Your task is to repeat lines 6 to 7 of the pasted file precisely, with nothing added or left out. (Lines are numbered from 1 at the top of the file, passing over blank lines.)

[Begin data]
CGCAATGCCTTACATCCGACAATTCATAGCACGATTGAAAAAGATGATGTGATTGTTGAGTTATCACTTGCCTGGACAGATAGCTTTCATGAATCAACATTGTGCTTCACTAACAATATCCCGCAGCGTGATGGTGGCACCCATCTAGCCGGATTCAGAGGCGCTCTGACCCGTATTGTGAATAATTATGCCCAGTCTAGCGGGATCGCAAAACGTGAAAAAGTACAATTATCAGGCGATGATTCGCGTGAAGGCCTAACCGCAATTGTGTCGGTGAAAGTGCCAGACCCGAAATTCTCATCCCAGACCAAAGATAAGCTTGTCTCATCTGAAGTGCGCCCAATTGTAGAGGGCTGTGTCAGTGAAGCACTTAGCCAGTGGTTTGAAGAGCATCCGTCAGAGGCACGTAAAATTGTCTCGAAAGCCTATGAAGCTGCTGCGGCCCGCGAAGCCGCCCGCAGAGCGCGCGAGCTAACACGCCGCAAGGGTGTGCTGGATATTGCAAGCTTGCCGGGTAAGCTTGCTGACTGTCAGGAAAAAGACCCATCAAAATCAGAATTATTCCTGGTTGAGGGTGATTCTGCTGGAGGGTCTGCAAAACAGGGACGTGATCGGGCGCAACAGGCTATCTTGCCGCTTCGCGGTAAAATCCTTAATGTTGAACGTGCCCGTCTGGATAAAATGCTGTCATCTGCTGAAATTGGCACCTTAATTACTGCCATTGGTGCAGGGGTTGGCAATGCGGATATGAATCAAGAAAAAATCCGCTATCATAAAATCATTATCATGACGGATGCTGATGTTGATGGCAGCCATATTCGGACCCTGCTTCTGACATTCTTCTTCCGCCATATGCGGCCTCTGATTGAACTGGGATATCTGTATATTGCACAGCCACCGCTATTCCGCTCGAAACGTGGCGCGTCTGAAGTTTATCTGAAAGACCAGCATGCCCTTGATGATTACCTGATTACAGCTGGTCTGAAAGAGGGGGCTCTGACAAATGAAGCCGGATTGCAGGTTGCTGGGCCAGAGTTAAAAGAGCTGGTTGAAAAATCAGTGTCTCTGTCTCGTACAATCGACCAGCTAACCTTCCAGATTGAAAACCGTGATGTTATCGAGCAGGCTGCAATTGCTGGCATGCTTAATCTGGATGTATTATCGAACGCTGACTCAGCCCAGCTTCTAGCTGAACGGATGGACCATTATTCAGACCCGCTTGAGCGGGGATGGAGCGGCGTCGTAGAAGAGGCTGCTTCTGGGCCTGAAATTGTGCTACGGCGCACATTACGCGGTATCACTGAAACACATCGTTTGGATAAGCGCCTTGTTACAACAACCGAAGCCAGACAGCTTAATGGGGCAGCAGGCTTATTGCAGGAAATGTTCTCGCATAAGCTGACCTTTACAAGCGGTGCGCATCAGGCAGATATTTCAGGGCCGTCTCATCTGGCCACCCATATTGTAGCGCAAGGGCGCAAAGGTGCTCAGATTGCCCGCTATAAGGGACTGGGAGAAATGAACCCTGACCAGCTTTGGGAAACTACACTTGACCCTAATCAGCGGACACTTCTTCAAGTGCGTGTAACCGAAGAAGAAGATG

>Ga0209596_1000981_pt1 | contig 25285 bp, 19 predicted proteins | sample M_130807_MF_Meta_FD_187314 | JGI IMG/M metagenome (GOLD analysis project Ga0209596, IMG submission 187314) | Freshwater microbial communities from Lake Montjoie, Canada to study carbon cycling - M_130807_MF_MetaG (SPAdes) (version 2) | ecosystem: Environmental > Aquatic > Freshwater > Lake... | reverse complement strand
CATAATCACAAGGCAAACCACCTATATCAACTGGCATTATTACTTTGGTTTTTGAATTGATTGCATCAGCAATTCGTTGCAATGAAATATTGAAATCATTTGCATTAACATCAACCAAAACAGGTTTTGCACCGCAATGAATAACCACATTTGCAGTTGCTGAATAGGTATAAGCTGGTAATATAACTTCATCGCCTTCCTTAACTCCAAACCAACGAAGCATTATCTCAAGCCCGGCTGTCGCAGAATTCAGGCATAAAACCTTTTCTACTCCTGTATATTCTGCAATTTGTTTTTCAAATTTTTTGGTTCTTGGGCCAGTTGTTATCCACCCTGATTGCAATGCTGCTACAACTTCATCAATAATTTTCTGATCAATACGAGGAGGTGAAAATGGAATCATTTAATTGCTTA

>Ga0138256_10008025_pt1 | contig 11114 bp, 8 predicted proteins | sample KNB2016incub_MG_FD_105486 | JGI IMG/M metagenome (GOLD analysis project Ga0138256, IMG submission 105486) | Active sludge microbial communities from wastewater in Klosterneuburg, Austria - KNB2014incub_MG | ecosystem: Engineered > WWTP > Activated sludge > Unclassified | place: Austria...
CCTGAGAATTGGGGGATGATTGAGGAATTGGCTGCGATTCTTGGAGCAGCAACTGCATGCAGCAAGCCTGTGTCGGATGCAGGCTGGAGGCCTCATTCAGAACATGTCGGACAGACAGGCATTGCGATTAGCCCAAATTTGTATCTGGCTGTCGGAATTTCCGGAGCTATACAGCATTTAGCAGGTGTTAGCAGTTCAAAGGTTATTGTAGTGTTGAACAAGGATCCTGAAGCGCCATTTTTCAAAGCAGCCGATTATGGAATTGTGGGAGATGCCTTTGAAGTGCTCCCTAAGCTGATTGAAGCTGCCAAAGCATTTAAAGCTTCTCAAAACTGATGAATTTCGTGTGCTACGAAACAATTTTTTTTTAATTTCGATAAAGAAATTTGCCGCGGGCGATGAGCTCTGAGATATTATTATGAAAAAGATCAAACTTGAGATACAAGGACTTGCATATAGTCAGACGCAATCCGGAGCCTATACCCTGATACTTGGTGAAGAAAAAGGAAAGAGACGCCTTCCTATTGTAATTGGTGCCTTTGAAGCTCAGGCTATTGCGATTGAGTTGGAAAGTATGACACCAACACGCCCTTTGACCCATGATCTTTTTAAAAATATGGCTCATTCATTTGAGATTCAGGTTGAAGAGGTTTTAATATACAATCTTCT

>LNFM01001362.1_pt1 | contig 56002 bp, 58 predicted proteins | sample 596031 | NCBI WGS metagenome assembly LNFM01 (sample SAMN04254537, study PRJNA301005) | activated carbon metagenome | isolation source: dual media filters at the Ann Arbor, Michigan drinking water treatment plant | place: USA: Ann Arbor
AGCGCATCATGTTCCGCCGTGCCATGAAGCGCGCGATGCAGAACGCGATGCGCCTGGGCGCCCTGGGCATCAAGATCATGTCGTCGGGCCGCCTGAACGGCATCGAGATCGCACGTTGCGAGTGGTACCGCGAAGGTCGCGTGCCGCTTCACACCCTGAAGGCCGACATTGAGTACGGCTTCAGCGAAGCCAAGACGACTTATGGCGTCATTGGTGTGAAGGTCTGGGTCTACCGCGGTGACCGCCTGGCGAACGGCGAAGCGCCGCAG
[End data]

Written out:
>LNFM01001362.1_pt1 | contig 56002 bp, 58 predicted proteins | sample 596031 | NCBI WGS metagenome assembly LNFM01 (sample SAMN04254537, study PRJNA301005) | activated carbon metagenome | isolation source: dual media filters at the Ann Arbor, Michigan drinking water treatment plant | place: USA: Ann Arbor
AGCGCATCATGTTCCGCCGTGCCATGAAGCGCGCGATGCAGAACGCGATGCGCCTGGGCGCCCTGGGCATCAAGATCATGTCGTCGGGCCGCCTGAACGGCATCGAGATCGCACGTTGCGAGTGGTACCGCGAAGGTCGCGTGCCGCTTCACACCCTGAAGGCCGACATTGAGTACGGCTTCAGCGAAGCCAAGACGACTTATGGCGTCATTGGTGTGAAGGTCTGGGTCTACCGCGGTGACCGCCTGGCGAACGGCGAAGCGCCGCAG